It isn’t unusual for some tourists to take hundreds of photographs when traveling, especially if there are multiple destinations. But finding among them photos of six Gustav Vigeland miniature sculptures of Theodore Roosevelt that even members of his family didn’t know existed? That’s an entirely different matter.
Leonard Lehrman, a composer and conductor who is also a reference librarian at the Oyster Bay-East Norwich Library, and his wife, Helene Williams, a musician, were on a 15-day trip to Finland, Norway, Denmark and Germany in May. The visit was a working vacation for the Valley Stream couple, which included a meeting with a conductor in Helsinki who was interested in staging one of Lehrman’s operas, and an opportunity for Lehrman and Williams to perform in Hamburg.
They also planned to be tourists in Oslo for a few days. Art lovers, they were pleased when they found out that one of the places to see was the Vigeland Museum, which has a garden filled with 200 nude sculptures created by the noted Norwegian sculptor Gustav Vigeland, the designer of the Nobel Peace Prize.
Williams said she was struck by “the faces, the poses, the intensity of emotion in many of the sculptures.” Wanting to see more of Vigeland’s work, they ventured into the museum.
“All of a sudden we saw six miniature sculptures of Roosevelt,” Lehrman said. “It was a startling discovery.”
The works included a bust of TR, two sculptures of him on horseback and another of him shaking hands with an Indian chief.
“We were told that TR sat for the sculptor three times when he was in Oslo,” said Lehrman, “presumably to receive his Nobel Peace Prize for mediating the Russo-Japanese War at the Treaty of Portsmouth.”
According to the Theodore Roosevelt Center, that is not what happened. Housed at Dickinson State University in North Dakota, the center is something of a final arbiter of all things Roosevelt, with a digital library of documents and photographs. The Theodore Roosevelt Presidential Library is currently being built there.
Roosevelt received the Nobel Peace Prize in 1906. In May of 1910, U.S. Rep. Louis Hanna, later a governor of North Dakota, asked Roosevelt to sit for Vigeland, the center’s website says. The artist planned to create a large statue of the former president to represent the state.
But Roosevelt didn’t much like the idea. He sat for Vigeland, but told Hanna that a sculpture of a pioneer or a cowboy would be more appropriate.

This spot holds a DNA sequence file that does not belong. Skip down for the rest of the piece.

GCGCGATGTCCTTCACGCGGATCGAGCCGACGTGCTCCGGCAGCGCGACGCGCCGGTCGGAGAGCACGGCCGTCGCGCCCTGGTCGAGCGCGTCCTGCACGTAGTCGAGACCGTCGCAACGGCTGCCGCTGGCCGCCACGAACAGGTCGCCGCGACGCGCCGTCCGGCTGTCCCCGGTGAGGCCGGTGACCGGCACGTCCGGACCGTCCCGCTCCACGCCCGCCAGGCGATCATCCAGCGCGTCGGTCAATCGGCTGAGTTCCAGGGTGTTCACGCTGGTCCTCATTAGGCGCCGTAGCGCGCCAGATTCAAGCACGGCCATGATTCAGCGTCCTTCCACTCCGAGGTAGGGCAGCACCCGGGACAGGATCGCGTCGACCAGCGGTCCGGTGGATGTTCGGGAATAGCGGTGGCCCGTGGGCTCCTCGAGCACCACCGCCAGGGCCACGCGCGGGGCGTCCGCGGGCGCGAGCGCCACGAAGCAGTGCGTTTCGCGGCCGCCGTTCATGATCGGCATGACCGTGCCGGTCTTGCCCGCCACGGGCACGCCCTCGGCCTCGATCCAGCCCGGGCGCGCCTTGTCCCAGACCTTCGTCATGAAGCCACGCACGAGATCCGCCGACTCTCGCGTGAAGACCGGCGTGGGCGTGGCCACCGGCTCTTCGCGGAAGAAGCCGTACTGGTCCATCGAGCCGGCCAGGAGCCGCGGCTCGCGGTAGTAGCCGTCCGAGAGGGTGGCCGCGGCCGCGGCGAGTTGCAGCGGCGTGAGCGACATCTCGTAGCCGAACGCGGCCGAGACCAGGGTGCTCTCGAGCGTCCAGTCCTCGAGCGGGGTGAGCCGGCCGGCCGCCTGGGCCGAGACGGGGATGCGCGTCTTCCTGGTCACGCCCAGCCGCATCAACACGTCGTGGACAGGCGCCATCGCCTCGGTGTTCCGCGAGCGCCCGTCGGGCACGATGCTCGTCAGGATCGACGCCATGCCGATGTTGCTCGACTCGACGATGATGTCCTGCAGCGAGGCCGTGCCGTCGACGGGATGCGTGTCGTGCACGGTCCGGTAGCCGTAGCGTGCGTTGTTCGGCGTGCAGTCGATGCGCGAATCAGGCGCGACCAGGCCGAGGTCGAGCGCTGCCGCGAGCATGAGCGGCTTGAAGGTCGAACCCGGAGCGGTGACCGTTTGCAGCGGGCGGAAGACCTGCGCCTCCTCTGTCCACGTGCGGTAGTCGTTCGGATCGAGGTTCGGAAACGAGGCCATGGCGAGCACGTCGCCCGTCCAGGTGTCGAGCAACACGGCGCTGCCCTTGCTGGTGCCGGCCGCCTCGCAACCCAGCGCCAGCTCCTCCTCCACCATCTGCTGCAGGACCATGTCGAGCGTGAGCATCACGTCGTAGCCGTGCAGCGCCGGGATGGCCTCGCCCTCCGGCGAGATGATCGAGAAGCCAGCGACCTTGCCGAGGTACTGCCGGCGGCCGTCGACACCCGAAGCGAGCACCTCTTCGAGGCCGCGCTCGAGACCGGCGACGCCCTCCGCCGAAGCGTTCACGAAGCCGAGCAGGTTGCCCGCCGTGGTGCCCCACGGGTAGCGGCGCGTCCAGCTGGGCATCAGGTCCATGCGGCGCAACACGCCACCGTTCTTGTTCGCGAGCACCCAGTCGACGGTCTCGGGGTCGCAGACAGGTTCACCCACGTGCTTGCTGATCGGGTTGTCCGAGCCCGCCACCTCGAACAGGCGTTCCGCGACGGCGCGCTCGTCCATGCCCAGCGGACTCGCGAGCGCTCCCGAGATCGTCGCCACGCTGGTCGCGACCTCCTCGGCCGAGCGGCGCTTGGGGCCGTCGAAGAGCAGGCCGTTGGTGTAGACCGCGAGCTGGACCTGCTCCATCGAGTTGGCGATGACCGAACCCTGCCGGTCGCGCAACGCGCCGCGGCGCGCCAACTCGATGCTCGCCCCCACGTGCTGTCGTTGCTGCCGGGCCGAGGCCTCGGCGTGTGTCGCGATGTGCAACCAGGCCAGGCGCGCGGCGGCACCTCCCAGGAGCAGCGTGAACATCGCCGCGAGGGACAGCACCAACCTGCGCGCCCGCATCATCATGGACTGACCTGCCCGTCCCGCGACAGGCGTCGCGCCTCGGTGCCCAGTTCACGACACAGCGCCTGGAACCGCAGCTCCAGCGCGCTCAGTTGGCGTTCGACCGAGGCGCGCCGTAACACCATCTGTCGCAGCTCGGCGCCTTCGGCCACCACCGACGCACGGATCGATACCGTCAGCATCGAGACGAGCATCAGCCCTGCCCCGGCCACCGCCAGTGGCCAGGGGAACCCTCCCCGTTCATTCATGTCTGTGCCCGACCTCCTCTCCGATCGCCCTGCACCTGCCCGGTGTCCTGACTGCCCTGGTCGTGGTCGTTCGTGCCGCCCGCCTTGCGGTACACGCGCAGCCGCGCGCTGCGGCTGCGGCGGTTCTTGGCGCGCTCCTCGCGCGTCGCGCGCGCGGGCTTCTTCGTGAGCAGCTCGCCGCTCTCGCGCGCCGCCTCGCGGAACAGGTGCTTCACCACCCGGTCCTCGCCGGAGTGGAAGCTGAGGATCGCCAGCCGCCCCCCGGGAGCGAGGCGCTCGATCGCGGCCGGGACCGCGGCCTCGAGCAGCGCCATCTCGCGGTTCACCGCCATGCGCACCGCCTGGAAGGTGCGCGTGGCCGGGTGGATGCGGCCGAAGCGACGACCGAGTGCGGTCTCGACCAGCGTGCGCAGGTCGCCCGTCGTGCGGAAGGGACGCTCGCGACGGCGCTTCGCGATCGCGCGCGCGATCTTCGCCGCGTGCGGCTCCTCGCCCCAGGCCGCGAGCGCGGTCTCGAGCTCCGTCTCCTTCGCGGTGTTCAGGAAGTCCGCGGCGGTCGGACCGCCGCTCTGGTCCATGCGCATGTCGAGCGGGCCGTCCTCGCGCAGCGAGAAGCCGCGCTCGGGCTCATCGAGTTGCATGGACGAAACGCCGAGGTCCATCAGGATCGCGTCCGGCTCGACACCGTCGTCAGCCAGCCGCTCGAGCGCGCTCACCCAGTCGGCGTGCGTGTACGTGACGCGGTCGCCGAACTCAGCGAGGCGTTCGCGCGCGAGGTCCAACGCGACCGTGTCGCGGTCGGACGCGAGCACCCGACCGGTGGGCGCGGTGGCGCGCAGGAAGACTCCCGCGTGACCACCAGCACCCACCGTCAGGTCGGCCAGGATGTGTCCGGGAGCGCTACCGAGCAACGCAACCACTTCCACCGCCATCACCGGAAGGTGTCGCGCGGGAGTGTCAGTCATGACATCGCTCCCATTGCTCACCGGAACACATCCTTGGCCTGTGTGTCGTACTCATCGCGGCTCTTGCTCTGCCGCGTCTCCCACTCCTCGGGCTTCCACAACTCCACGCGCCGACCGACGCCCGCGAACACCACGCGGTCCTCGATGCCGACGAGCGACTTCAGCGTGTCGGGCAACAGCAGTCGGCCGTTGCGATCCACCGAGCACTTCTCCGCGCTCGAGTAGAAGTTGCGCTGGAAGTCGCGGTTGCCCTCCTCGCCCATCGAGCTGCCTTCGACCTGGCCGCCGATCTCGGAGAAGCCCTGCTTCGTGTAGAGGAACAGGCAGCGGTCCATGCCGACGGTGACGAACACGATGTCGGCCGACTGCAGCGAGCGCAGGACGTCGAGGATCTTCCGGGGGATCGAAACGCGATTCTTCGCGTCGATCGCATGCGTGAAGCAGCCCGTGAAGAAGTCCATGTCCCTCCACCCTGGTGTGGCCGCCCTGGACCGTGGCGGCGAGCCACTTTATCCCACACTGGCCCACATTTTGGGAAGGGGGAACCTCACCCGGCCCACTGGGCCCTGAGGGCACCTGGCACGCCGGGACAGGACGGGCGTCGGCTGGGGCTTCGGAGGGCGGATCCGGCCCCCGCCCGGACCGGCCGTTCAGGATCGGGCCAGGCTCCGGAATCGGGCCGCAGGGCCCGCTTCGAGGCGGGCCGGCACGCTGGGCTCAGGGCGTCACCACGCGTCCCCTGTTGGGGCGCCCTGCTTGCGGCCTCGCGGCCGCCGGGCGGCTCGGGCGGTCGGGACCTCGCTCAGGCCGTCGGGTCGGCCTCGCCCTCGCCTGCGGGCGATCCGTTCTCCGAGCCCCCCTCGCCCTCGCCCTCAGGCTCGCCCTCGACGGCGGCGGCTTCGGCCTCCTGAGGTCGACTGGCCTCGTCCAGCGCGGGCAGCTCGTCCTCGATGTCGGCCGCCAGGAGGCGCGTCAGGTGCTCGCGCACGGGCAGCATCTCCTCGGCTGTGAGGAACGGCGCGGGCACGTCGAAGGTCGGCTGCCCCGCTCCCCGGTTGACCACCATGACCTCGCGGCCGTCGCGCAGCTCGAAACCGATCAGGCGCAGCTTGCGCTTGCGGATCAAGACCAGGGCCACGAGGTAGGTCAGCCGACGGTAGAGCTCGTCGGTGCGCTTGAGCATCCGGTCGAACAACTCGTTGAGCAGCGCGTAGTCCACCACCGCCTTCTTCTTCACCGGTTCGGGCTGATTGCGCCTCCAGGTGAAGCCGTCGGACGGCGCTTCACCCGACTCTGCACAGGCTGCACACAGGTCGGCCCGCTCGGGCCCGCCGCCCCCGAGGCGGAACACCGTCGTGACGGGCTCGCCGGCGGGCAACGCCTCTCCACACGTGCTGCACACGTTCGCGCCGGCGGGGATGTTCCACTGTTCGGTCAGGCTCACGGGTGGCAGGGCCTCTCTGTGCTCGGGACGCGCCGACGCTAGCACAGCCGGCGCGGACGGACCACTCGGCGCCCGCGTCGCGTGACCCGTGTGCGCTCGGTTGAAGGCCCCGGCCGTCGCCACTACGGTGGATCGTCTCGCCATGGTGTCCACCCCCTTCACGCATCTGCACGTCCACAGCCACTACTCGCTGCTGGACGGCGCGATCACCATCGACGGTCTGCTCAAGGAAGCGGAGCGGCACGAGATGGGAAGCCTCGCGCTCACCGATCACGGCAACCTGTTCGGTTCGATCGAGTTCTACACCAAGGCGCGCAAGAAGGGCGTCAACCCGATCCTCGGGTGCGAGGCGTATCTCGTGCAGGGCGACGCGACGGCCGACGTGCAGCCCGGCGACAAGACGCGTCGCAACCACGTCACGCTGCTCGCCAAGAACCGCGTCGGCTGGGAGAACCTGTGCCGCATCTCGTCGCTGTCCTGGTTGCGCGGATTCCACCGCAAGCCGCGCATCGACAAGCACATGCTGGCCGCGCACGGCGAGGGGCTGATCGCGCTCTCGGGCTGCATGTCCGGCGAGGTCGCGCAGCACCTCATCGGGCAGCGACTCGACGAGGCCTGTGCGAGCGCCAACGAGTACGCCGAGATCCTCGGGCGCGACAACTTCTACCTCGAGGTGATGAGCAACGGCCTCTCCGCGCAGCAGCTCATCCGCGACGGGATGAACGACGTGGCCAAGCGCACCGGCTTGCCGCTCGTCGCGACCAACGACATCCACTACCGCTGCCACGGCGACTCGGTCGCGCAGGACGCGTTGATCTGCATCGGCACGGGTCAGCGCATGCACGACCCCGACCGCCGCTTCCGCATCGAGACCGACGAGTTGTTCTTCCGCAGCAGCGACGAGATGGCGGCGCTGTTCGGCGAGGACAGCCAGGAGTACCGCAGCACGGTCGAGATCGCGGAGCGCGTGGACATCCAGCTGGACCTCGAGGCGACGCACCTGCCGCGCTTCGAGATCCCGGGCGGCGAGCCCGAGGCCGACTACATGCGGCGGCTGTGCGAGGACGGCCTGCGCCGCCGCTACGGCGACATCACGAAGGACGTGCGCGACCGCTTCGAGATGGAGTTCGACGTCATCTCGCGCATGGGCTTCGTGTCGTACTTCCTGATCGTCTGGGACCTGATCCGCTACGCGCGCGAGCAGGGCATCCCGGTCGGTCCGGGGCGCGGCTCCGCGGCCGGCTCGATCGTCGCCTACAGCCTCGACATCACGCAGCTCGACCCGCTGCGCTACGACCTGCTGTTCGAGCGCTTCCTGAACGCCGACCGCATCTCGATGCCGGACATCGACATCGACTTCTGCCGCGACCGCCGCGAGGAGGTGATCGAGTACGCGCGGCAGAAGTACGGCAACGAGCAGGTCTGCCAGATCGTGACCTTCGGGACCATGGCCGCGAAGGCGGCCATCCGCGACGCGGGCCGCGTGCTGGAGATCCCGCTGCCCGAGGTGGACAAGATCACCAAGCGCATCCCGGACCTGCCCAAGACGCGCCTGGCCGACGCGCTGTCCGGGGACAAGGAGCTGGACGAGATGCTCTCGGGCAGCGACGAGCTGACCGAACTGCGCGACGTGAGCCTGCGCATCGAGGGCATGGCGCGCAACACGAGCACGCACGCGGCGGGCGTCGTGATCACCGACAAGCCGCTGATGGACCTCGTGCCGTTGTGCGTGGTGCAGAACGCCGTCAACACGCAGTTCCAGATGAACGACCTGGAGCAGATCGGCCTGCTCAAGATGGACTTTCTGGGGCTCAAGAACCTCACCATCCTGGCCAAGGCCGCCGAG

The story could have ended there, but it didn’t. According to the center, in the 1970s, the American Scandinavian Foundation helped procure a cast of the plaster model. There is now a statue of Roosevelt on the North Dakota State University campus in Fargo.
The other possibility is that Roosevelt sat for Vigeland on both occasions. No one is quite sure.
Tweed Roosevelt, a great-grandson of TR who lives in Massachusetts, said that the Theodore Roosevelt Association, of which he is the immediate past president, was not aware of the miniature sculptures in Oslo. “But there are stories like this all over the place,” said the grandson of TR’s son Archie. “Sometimes people call and say they have TR memorabilia and want to sell it. I try to convince them to donate it.”
At Harvard, which Tweed attended, there were a number of animal heads in a lunchroom that were said to have been TR’s hunting trophies, Tweed said, and many more like them, with similar claims, in other parts of the country. “They couldn’t all have been shot by TR,” Tweed said, “or he would have done nothing but shoot.”
Looking at the photos of the miniatures in Oslo, he said they could be clay models that the artist hoped to pitch for a statue. “The possible exception would be the one where he’s on the galloping horse, where it looks like he’s looking at a cellphone,” Tweed joked. “Theodore Roosevelt was always way ahead of his time.”
Roosevelt did not enjoy sitting as a model for artists. “But he had a stiff upper lip and did it, though he grumbled,” Tweed said. “The artists probably grumbled, too, since it was hard to get TR to sit still.”